Re: [Full-Disclosure] Why is IRC still around?
From: Tim (tim-security_at_sentinelchicken.org)
To: Danny <email@example.com> Date: Fri, 19 Nov 2004 17:10:13 -0500
> My mistake; I was referring to the discussion, collaboration, and
> creation, not the spread.
You mentioned DDoS attacks below. I don't believe that use is a form of
discussion, collaboration, or creation.
> Some say we should, but I am not one of those. My point was to get rid
> of the most well established tool (and easiest to use) for these types
> of activities.
Any tool can be used by anyone for good or evil. If one knows the
kiddies are all hanging out on IRC, then you can get a lot of good info
about what their new attacks are by loitering on their channels.
> What's the difference? IRC is so well established for the type of
> activity I am referring to.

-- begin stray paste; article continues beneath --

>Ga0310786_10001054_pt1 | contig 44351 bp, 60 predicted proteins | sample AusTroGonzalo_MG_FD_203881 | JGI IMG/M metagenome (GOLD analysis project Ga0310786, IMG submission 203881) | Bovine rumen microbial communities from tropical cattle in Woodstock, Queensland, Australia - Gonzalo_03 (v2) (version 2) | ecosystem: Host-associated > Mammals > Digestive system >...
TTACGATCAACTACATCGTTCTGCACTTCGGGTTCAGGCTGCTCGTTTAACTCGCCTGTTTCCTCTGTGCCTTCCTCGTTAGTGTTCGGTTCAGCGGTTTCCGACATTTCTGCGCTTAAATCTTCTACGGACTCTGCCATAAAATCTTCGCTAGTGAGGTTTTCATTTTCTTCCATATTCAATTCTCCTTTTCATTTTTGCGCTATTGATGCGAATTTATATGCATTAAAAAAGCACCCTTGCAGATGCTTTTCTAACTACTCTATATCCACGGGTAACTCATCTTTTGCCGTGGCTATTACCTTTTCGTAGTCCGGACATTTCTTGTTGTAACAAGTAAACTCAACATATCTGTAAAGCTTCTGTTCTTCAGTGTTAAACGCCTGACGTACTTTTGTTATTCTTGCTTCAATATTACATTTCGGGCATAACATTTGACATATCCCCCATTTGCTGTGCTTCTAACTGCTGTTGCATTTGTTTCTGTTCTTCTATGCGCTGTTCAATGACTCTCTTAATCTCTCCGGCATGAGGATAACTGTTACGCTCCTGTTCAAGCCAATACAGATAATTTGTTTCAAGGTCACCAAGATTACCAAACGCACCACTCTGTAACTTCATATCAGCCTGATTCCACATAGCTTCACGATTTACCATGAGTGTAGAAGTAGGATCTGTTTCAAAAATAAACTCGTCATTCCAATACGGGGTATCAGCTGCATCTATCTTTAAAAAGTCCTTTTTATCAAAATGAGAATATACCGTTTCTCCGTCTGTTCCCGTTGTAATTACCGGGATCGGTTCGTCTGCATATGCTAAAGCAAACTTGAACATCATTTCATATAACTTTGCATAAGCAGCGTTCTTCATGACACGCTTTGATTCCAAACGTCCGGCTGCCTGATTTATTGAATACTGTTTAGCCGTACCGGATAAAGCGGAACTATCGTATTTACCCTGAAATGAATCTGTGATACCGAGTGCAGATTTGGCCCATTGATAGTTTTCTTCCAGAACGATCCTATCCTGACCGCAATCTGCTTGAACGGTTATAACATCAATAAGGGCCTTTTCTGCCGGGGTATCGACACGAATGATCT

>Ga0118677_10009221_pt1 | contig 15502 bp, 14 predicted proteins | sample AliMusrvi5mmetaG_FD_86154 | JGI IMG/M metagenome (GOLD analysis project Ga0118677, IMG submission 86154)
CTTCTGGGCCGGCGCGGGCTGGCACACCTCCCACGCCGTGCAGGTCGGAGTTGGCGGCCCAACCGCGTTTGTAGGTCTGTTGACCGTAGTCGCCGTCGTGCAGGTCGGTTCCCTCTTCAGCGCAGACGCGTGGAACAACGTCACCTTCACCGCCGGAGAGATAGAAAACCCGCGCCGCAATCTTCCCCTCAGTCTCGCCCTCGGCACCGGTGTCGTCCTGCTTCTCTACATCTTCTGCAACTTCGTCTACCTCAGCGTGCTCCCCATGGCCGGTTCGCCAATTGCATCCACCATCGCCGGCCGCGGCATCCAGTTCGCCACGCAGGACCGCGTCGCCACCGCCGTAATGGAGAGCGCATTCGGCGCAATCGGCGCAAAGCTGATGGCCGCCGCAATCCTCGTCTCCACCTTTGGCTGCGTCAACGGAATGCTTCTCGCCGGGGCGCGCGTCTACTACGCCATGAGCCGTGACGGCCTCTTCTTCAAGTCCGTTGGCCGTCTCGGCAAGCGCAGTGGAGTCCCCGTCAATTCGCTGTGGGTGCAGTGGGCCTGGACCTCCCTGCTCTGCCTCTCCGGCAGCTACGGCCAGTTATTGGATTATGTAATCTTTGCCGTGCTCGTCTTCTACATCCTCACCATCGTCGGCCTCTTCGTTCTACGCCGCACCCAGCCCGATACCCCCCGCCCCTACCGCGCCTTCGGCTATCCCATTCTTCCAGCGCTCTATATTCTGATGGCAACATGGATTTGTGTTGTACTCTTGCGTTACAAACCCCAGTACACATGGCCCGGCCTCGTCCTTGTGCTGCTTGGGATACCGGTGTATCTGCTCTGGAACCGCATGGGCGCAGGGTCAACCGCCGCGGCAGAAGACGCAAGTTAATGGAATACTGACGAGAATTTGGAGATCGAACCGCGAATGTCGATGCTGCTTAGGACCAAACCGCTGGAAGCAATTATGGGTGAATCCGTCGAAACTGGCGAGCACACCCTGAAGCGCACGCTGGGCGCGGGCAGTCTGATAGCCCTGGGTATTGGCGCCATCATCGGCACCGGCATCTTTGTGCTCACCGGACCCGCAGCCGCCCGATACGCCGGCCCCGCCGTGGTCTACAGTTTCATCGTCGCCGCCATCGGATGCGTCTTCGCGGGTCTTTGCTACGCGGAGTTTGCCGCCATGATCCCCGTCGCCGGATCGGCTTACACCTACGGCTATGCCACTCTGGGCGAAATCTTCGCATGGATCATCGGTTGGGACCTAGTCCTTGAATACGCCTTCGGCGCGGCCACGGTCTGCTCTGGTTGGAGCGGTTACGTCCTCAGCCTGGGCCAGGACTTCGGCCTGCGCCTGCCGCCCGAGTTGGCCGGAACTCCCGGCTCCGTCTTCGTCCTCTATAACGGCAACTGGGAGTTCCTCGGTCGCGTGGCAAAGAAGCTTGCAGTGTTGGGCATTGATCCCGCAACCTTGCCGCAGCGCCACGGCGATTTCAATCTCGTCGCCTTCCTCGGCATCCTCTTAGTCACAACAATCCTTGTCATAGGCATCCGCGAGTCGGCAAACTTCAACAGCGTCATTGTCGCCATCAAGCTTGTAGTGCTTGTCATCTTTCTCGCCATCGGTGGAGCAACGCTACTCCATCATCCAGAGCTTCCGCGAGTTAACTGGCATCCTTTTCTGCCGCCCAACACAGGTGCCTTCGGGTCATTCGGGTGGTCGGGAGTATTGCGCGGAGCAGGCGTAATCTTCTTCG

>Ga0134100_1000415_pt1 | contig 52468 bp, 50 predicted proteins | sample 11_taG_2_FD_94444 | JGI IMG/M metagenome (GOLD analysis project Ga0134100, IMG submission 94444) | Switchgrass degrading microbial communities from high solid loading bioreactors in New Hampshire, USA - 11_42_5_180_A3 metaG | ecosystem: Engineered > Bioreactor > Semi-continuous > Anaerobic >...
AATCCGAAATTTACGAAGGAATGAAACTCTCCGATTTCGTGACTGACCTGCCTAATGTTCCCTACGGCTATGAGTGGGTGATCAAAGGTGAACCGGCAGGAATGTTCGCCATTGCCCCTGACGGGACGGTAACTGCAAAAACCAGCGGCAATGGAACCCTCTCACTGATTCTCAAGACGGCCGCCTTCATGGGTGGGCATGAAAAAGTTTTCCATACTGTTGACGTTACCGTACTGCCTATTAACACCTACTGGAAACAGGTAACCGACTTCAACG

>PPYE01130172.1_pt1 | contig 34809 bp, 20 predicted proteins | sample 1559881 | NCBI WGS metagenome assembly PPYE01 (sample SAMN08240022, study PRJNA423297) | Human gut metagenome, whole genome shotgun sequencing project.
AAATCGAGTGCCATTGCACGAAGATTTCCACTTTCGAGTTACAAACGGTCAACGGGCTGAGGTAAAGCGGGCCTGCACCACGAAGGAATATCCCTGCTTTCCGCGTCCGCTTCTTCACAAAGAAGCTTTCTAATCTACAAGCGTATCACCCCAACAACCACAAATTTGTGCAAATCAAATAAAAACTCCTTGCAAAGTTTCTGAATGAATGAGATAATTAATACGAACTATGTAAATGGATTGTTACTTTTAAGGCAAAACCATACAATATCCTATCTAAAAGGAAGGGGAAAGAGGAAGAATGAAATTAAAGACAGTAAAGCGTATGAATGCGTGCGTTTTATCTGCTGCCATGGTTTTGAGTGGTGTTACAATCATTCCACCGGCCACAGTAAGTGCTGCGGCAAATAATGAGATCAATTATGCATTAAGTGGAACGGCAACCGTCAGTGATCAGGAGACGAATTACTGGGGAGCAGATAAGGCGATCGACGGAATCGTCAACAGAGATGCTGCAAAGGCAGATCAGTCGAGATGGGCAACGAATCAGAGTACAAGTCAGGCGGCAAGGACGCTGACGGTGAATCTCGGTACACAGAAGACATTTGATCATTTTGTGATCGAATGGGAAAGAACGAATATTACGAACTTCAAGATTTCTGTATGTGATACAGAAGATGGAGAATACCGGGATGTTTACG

As it is established for many productive things. Ever check out
> I'll leave the piracy battle for someone else - I just mentioned it as
> a part of the problem.
If you aren't prepared to defend it on this list, better not mention it.
> Sure netcat is an alternative, but which one is easier to use?
Um... netcat, or raw tcp sockets. I would argue it is easier to write
something that just opens a connection, and listens for commands to come
back, than something that has to speak IRC. Speaking IRC has its own
advantages, but in the absence of it, it is still trivial to manage a
> I thought I would throw out the idea. If you want to call me a troll,
> then so be it, but don't get your panties in a knot over the whole
Pardon my harsh reply. It wasn't personal, and is directed only at your
reasoning. It is a similar reasoning that leads to the slippery slope
Full-Disclosure - We believe in it.